This concert by the Minnesota Orchestra offered up more than the usual share of variety. The soloist in Shostakovich's Piano Concerto no. 1 in C minor was Jon Kimura Parker, a last-minute substitute for Simon Trpčeski who was unable to come to Minneapolis due to Covid travel restrictions. Performing well on such short notice, Parker negotiated the sometimes-tricky piano part with aplomb. The piano sound was prominent, suitably percussive in all the right places, and nearly note-perfect throughout.

Jon Kimura Parker and the Minnesota Orchestra
© Minnesota Orchestra

The most memorable moments came in the second movement Lento, especially the poignant passages featuring Manny Laureano's muted trumpet playing. I have no idea if using a cloth flat-cap in place of a standard mute is called for in the score, but it produced a diaphanous-yet-creamy sound, making it a very special moment in the piece. The final Allegro con brio movement was also highly effective with Parker playing up the Prokofievian flavor of the piano writing, ably supported by Laureano in a spirited give-and-take with the Minneapolis strings.

Unfortunately, the other orchestral piece on the program was less successfully presented, a performance of Schumann's Symphony no. 4 in D minor that was plagued by over-interpretation. Tempos were pulled in too many directions, making the piece seem overly episodic. In the first movement the phrasing was curious at times, resulting in passages that sounded weirdly disjointed. Attacks were sometimes flabby (although they were impressive at the beginning of the last two movements).

Several other interpretive choices seemed questionable as well. In the second movement Romanza, the important solo violin was so restrained it became lost in the orchestral fabric. After a gratifyingly vigorous start to the Scherzo, the Trio section of the movement was bogged down as individual notes and phrases were dissected and probed, while the bridge to the final movement sounded more like Bruckner than Schumann. Matters weren't helped by athletic podium leaps and occasional audible noises emanating from conductor Marc Albrecht.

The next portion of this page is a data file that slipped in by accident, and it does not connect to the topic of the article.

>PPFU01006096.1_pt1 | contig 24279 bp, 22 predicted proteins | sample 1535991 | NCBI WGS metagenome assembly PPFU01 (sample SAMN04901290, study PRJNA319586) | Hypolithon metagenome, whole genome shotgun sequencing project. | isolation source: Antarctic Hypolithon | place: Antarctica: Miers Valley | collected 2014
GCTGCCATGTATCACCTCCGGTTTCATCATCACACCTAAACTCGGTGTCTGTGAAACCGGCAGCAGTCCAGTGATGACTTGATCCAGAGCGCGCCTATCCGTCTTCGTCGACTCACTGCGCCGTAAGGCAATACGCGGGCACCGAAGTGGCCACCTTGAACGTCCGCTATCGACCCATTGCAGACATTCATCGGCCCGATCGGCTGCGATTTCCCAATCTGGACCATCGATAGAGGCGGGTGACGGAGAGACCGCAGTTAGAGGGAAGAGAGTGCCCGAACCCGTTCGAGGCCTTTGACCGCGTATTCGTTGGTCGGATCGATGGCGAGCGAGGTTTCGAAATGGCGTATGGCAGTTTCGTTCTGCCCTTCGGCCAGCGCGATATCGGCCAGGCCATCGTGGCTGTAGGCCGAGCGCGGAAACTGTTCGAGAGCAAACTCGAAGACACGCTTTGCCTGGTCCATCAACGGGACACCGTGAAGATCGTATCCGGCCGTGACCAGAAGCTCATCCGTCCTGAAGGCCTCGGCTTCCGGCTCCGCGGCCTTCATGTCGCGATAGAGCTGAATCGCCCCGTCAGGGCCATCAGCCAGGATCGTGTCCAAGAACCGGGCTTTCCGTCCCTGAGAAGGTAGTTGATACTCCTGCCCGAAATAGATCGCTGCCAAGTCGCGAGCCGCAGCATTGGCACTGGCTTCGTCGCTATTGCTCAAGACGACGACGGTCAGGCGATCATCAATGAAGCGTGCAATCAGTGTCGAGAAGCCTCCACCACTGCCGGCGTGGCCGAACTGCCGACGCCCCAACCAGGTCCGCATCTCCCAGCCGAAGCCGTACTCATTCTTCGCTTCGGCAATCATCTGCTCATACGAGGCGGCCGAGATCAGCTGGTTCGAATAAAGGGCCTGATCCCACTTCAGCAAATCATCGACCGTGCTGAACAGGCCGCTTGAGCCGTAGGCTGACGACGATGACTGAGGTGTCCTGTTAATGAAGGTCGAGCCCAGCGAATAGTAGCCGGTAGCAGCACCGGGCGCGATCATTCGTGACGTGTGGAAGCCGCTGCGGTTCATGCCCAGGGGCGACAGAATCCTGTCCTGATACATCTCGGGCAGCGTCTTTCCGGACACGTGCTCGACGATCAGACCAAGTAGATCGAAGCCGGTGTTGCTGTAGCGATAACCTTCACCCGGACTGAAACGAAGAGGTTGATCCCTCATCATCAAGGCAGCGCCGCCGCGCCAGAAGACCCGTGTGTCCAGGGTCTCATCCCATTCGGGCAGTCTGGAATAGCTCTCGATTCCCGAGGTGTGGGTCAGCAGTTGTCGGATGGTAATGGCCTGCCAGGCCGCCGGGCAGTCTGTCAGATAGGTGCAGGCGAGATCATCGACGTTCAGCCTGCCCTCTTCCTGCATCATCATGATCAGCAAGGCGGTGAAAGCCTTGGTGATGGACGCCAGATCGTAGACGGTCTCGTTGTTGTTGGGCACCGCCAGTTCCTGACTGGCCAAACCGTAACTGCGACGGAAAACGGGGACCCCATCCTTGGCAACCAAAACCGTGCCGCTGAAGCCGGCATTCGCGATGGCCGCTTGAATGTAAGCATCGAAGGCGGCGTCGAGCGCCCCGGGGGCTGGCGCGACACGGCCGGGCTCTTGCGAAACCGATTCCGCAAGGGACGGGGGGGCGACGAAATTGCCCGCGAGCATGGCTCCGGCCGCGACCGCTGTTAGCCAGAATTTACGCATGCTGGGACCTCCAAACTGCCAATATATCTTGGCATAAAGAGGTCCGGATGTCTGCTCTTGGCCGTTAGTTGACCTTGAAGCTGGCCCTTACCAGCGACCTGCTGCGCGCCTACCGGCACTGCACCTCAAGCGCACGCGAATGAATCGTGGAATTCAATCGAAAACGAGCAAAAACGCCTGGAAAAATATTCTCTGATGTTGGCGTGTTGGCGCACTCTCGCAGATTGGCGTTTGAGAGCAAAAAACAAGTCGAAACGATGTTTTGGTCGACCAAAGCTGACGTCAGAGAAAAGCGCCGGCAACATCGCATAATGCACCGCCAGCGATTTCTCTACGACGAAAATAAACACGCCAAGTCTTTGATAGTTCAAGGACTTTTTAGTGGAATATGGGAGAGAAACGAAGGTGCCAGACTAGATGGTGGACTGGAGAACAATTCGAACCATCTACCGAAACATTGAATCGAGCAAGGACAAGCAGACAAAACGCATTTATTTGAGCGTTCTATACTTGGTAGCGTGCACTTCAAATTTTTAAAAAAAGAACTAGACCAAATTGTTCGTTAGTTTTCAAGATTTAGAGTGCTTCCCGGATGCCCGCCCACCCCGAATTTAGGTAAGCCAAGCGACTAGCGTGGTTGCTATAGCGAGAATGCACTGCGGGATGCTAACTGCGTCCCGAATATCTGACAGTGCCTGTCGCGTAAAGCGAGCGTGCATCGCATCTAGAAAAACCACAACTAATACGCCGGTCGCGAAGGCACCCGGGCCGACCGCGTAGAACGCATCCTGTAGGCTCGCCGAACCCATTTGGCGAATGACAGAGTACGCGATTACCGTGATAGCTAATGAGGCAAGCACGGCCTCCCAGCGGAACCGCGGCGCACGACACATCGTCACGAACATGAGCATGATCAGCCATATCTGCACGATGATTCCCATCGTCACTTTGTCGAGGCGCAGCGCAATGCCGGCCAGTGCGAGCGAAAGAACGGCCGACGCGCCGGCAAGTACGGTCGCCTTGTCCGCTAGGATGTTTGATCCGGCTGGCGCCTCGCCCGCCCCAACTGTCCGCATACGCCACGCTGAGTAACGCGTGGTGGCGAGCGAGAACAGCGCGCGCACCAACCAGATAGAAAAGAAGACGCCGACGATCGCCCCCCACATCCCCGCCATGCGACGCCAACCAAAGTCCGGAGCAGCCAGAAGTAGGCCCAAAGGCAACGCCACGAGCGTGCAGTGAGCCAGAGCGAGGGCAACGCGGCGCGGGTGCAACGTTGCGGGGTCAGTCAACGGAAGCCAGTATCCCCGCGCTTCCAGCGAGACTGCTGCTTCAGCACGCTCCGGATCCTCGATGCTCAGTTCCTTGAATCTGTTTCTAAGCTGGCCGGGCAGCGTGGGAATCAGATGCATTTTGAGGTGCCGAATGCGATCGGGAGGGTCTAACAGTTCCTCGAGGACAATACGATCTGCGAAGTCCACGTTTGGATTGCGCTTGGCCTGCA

Marc Albrecht conducts the Minnesota Orchestra
© Minnesota Orchestra

Two chamber pieces opened the concert. A composition for string quartet by Joel Thompson was a late addition to the program. It's an interesting piece with an on-trend title (In Response to the Madness). But the standout piece was Herbsttag, a chamber work composed in 1986 by Miguel del Águila. Scored for flute, bassoon and harp, it's chockfull of invention. Composed during the composer's studies in Vienna and inspired by the poetry of Rainer Maria Rilke, the piece sounds more French than Central European in flavor, perhaps because of its instrumentation. But what made the music particularly winsome is the way del Águila exploits all of the possibilities of the flute and harp, including incorporating percussive elements that enhance the colors inherent in the music's already captivatingly rhapsodic horizontal lines. The bassoon part was also noteworthy for its wide range of expression. As the tension built to an agitated climax the piece sounded almost symphonic in character; it's a testament to del Águila's skills that three instruments not normally known for their inherent power could sound so full-bodied.

Herbsttag is notable for its musical invention and all-around appeal, and this performance by Minnesota Orchestra musicians Roma Duncan on flute, Christopher Marshall on bassoon and Marguerite Lynn Williams on harp could not have been bettered. It was eight minutes of captivating playing.

This performance was reviewed from the Minnesota Orchestra's video stream